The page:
Butte is the county seat of Silver Bow County, United States. In 1977, the city and county governments consolidated to form the sole entity of Butte-Silver Bow; the city covers 718 square miles, according to the 2010 census, has a population of 33,503, making it Montana's fifth largest city. It is served by Bert Mooney Airport with airport code BTM. Established in 1864 as a mining camp in the northern Rocky Mountains on the Continental Divide, Butte experienced rapid development in the late-nineteenth century, was Montana's first major industrial city. In its heyday between the late-nineteenth and early-twentieth centuries, it was one of the largest copper boomtowns in the American West. Employment opportunities in the mines attracted surges of Asian and European immigrants the Irish. Butte was the site of various historical events involving its mining industry and active labor unions and Socialist politics, the most famous of, the labor riot of 1914. Despite the dominance of the Anaconda Copper Mining Company, Butte was never a company town.
Other major events in the city's history include the 1917 Speculator Mine disaster, the largest hard rock mining disaster in world history. Over the course of its history, Butte's mining and smelting operations generated an excess of $48 billion worth of ore, but resulted in numerous environmental implications for the city: The upper Clark Fork River, with headwaters at Butte, is the largest Superfund site in the United States, the city is home to the Berkeley Pit. In the late-twentieth century, cleanup efforts from the EPA were instated, the Butte Citizens Technical Environmental Committee was established in 1984. In the 21st century, efforts at interpreting and preserving Butte's heritage are addressing both the town's historical significance and the continuing importance of mining to its economy and culture; the city's Uptown Historic District, on the National Register of Historic Places, is one of the largest National Historic Landmark Districts in the United States, containing nearly 6,000 contributing properties.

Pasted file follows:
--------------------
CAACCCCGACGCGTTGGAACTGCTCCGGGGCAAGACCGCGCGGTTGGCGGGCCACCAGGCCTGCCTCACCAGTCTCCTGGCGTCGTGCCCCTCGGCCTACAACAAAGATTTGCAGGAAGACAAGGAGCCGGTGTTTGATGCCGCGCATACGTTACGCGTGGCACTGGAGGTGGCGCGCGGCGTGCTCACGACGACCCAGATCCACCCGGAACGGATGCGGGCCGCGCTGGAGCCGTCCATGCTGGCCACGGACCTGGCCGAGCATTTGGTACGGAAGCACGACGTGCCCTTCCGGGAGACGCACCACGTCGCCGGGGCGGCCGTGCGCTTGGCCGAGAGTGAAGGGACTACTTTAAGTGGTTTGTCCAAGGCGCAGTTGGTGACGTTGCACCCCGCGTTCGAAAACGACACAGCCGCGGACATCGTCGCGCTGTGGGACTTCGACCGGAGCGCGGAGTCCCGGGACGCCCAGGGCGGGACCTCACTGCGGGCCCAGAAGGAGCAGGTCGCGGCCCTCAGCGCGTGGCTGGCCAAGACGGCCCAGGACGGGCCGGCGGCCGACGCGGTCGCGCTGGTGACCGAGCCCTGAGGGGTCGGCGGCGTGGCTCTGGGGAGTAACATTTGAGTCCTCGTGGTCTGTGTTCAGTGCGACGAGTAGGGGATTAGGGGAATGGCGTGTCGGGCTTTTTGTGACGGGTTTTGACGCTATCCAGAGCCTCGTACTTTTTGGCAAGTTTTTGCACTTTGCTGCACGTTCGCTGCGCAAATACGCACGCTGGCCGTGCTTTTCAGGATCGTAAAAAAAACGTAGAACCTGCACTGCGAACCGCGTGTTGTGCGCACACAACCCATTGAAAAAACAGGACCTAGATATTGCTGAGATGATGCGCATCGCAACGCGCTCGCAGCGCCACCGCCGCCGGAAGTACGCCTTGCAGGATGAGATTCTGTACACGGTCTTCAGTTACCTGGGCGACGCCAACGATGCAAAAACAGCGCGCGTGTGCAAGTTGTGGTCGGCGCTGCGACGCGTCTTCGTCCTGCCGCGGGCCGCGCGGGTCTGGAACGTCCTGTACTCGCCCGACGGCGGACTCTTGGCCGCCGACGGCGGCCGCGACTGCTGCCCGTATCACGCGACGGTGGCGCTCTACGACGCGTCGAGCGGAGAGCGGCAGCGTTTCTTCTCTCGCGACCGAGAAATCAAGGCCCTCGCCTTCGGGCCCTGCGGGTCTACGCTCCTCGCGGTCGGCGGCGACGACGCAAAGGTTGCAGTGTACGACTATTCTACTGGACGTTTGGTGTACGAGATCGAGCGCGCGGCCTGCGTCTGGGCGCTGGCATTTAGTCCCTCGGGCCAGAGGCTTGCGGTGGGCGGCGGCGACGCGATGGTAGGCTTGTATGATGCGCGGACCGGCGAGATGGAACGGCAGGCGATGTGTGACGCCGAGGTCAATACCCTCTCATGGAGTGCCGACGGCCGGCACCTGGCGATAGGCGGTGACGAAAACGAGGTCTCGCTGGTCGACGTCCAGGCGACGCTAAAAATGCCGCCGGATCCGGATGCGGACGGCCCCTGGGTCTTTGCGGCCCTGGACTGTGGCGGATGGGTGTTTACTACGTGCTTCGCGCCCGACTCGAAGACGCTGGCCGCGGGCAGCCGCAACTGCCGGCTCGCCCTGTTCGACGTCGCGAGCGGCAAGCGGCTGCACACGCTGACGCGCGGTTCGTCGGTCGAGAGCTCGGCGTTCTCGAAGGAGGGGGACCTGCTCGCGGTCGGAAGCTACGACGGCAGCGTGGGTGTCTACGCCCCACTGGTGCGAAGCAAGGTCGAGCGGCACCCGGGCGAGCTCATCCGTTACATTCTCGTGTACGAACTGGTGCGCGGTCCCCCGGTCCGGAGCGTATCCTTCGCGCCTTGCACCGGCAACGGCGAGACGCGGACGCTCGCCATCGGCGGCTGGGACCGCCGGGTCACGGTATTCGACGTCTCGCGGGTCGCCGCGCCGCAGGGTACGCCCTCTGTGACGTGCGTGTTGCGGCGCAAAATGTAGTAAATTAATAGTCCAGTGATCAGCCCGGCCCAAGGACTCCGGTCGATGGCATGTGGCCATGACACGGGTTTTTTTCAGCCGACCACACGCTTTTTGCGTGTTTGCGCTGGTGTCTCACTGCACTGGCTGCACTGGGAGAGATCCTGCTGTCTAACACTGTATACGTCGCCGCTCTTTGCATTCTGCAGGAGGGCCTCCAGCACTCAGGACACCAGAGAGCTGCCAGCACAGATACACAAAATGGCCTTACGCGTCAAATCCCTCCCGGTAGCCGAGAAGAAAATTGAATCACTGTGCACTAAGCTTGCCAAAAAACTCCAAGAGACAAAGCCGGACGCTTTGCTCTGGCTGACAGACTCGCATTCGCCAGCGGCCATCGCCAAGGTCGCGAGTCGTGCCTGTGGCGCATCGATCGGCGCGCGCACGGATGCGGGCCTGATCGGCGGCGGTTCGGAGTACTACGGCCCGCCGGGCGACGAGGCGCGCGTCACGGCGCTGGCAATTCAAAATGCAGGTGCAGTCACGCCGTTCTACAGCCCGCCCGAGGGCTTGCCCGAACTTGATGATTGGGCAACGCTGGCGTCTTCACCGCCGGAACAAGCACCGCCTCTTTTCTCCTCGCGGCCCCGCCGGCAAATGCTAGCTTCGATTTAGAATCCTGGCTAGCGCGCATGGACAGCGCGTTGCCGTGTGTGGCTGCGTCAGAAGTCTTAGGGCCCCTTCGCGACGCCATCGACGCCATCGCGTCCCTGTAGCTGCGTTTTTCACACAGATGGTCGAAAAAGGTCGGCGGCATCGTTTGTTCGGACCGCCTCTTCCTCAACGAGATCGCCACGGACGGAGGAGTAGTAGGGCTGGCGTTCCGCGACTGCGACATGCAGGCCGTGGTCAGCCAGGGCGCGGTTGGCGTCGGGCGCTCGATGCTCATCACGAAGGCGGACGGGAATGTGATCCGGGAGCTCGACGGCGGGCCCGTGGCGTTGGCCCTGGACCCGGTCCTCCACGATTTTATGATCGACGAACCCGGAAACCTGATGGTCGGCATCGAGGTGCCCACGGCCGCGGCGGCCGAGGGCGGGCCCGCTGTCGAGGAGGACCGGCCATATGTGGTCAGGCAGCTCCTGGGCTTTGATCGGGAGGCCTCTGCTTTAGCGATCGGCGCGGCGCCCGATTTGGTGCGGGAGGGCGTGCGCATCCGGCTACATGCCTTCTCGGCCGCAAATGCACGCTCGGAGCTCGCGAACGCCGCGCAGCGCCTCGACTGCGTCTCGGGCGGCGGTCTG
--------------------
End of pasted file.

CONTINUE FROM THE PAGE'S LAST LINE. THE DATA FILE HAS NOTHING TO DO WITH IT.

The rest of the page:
The city is home to Montana Tech, a public engineering and technical university. Prior to Butte's formal establishment in 1864, the area consisted of a mining camp that had developed in the early 1860s; the city is located in the Silver Bow Creek Valley, a natural bowl sitting high in the Rockies straddling the Continental Divide, positioned on the southwestern side of a large mass of granite known as the Boulder Batholith, which dates to the Cretaceous era. In 1874, William L. Farlin founded the Asteroid Mine; the mines attracted workers from Cornwall, Wales, Canada, Austria, China, Montenegro and more. In the ethnic neighborhoods, young men formed gangs to protect their territory and socialize into adult life, including the Irish of Dublin Gulch, the Eastern Europeans of the McQueen Addition, the Italians of Meaderville. Among the migrants, many Chinese workers moved in, amongst them set up businesses that led to the creation of a Chinatown in Butte; the Chinese migrations stopped in 1882 with the passage of the Chinese Exclusion Act.
There was anti-Chinese sentiment in the 1870s and onwards due to racism on the part of the white settlers, exacerbated by economic depression, in 1895, the chamber of commerce and labor unions started a boycott of Chinese owned businesses. The business owners fought back by winning; the history of the Chinese migrants in Butte is documented in the Mai Wah Museum. The influx of miners gave Butte a reputation as a wide-open town; the city's saloon and red-light district, called the "Line" or "The Copper Block", was centered on Mercury Street, where the elegant bordellos included the famous Dumas Brothel. Behind the brothel was the famous Venus Alley, where women plied their trade in small cubicles called "cribs." The red-light district brought miners and other men from all over the region and remained open until 1982 after the closure of the Dumas Brothel. Commercial breweries first opened in Butte in the 1870s, were a large staple of the city's early economy; the breweries were always staffed by union workers.
Most ethnic groups in Butte, from Germans and Irish to Italians and various Eastern Europeans, including children, enjoyed the locally brewed lagers and other types of beer. In the late nineteenth century, copper was in great demand because of new technologies such as electric power that required the use of copper. Four industrial magnates fought for control of Butte's mining wealth; these four "Copper Kings" were William A. Clark, Marcus Daly, F. Augustus Heinze, James A. Murray; the Anaconda Copper Mining Company began in 1881 when Marcus Daly bought a small mine named the Anaconda. He was a part-owner, mine manager and engineer of the Alice, a silver mine in Walkerville, a suburb of Butte. While working in the Alice, he noticed significant quantities of high grade copper ore. Daly obtained permission to inspect nearby workings. After Daly's employers, the Walker Brothers, refused to buy the Anaconda, Daly sold his interest in the Alice and bought it himself. Daly asked San Francisco mining magnate, for additional support.
Hearst agreed to buy one-fourth of the new company's stock without visiting the site. Whi